"the link between nuclear proliferation and regional conflict ."(3.53)

  3.1  The two issues of "access to nuclear materials" and "nuclear weapons or nuclear technology" should not be packed in the same "nuclear proliferation" bag. Control of nuclear materials is a matter for the IAEA. The challenge for the NPT Conference is to support this practical task by agreeing de-escalation for all NWS. Only when NPT ambassadors can trust the NWS not to say one thing and do another, can their focus be shifted to dealing with problems of materials proliferation.

  3.2  In terms of nuclear weapons, there are plenty of regional conflicts that are not related to proliferation. If this fact is confused with the materials problem, it implies that the NWS cannot de-escalate for fear of destabilizing regional security. On the contrary, nuclear de-escalation would be beneficial in key areas, but in most cases, would have no effect.


    "In the run up to the 2010 NPT review conference, we will lead international effort to accelerate disarmament among possessor states" (4.19)

  4.1  The UK is well placed to accelerate disarmament, but this will require a real UK disarmament offer on the table. Verification, as in other treaties, requires something to verify. Technical means without concrete disarmament steps to measure will not achieve disarmament. (See 5. below).


    "in pursuit of our objective of a negotiated elimination of all nuclear weapons. We have offered to host a technical conference for the five NPT Nuclear Weapons States on the verification of nuclear (4.19)

  5.1  The UK's unique offer to host a conference on the technical means of verification is an opportunity to prepare the ground for a workable disarmament convention. But if it is to be a serious initiative, participants will need to be confident that the UK seeks no technical advantage. How are they to be sure that the UK is genuine in its commitment to verifying disarmament, rather than seeking insight into their nuclear warheads? As things stand, this commitment is not clear. Transparency of intent can only be achieved by a policy commitment at NPT level. Exchange of verification techniques is suspect without an end to UK submarine and warhead development. The possibility of moving towards disarmament verification will be wasted unless it is undertaken in parallel with disarmament. Time-wasting at this level would indeed be criminal, and could be subject to challenge.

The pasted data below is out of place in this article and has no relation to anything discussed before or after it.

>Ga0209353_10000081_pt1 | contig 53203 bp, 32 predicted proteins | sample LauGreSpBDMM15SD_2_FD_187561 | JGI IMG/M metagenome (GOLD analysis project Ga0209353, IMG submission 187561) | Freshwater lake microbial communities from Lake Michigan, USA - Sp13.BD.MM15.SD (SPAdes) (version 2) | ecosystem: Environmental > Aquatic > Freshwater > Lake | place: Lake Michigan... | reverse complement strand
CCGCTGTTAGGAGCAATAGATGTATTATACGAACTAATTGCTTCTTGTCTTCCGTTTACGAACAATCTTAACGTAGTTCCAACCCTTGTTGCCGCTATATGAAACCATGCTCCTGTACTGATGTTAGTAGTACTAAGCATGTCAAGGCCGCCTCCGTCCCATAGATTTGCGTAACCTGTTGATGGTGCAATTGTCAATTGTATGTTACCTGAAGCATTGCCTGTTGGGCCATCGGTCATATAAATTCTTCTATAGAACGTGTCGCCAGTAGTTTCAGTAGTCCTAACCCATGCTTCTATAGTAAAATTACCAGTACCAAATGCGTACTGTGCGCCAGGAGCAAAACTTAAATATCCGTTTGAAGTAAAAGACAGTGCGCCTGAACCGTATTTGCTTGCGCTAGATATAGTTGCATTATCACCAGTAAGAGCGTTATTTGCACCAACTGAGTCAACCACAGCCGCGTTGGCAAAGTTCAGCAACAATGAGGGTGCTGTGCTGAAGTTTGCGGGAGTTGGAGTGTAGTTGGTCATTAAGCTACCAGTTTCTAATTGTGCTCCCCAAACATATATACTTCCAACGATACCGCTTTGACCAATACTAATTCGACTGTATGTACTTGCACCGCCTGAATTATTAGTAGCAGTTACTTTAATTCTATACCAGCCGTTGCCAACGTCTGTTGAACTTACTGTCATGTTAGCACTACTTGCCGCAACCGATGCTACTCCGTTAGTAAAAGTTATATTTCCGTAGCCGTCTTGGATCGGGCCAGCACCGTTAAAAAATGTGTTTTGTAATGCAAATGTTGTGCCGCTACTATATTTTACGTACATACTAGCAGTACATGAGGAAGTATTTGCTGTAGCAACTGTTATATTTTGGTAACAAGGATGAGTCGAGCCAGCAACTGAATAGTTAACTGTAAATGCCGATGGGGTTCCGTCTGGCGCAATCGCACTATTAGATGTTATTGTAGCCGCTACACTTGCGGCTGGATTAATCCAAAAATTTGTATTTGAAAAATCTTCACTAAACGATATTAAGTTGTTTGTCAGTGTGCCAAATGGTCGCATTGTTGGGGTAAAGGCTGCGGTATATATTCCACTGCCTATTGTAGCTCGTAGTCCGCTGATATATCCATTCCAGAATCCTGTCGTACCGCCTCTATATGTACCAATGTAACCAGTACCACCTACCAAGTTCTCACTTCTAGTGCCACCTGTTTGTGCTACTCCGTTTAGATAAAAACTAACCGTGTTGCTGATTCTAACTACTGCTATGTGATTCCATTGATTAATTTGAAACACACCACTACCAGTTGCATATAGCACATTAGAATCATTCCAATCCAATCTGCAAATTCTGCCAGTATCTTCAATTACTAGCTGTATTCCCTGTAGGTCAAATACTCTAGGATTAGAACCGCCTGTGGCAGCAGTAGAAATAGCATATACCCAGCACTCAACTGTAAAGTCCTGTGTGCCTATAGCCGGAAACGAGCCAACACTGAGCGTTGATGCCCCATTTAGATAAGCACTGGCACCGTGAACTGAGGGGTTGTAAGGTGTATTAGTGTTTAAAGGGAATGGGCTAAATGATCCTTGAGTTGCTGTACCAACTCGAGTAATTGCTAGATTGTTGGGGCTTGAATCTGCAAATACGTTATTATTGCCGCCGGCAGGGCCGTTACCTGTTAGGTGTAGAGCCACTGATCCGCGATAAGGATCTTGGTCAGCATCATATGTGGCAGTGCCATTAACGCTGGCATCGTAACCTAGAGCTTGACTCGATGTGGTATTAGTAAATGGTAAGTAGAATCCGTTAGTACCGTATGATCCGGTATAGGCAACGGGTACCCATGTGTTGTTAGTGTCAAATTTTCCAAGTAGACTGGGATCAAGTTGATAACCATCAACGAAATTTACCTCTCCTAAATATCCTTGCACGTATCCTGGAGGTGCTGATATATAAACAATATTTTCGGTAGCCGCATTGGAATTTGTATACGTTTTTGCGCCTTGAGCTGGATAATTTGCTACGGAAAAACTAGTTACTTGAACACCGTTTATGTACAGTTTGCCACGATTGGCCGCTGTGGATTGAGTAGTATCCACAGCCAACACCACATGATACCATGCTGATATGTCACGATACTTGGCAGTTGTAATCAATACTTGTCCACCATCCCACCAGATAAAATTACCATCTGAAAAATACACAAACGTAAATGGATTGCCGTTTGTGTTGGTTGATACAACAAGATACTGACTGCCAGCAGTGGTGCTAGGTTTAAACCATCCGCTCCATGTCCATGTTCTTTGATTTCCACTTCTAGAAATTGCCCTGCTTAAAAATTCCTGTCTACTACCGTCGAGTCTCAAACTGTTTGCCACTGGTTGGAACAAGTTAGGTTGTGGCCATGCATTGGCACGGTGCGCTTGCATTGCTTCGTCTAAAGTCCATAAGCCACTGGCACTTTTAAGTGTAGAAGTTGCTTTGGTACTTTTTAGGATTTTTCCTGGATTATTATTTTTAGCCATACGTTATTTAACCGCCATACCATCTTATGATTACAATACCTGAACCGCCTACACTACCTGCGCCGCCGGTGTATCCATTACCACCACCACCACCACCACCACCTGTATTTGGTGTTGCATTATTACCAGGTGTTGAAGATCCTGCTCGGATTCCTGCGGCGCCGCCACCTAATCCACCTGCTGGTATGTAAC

5.2  The value of Citizen Verification should be valued. For example, developments at the Iran nuclear site would not have come to light at an early stage unless the information had been reported by civil society. In the UK, safety issues at AWE and road transport incidents have been reported by NIS, Nukwatch and others.


    "achieving a positive outcome from the 2010 NPT Review Conference." (4.23)

  6.1  Any further delay in progress at the NPT will be disastrous. Unless the NWS take a risk for peace by 2010, it might be too late by 2015. Negotiating positions at the Conference on Disarmament need to change in 2009 and work must be redoubled in order to achieve a nuclear turn around by 2010. And that would only be the start!

  6.2  The UK has the opportunity to lead. Its good faith credentials could be restored by a change of nuclear policy to wind-down if the current wind-up policies and contracts were to be cancelled. The alternative is for there to be no positive NPT Review outcome; no concentration on real security; no control of proliferation; no disarmament; no de-escalation; nothing to verify and a continuing build-up of an increasingly threatening nuclear order.


    "We decided to maintain our independent nuclear deterrent because, while we are strongly committed to multilateral nuclear disarmament and to the global elimination of nuclear weapons, we cannot rule out a threat to the United Kingdom involving nuclear weapons re-emerging over the next 50 years."(4.67)

  7.1  The familiar contradiction in this statement is unworthy of serious political justification in 2008. Clearly, for disarmament commitments to be worthy of attention, they must be backed by disarmament measures, not by re-armament.

  7.2  All are agreed that there is no current foreign military threat to the UK and that no such threat is foreseeable. Should such a threat occur, it is inconceivable that it would be resolved by nuclear weapons.

  7.3  Deterrence policy is based on a belief system. The theory is essentially flawed because there is no way of demonstrating that it has worked. There is absolutely no evidence to support the view that if we had not possessed nuclear weapons we would have been invaded, attacked or in any other way violated as a nation state.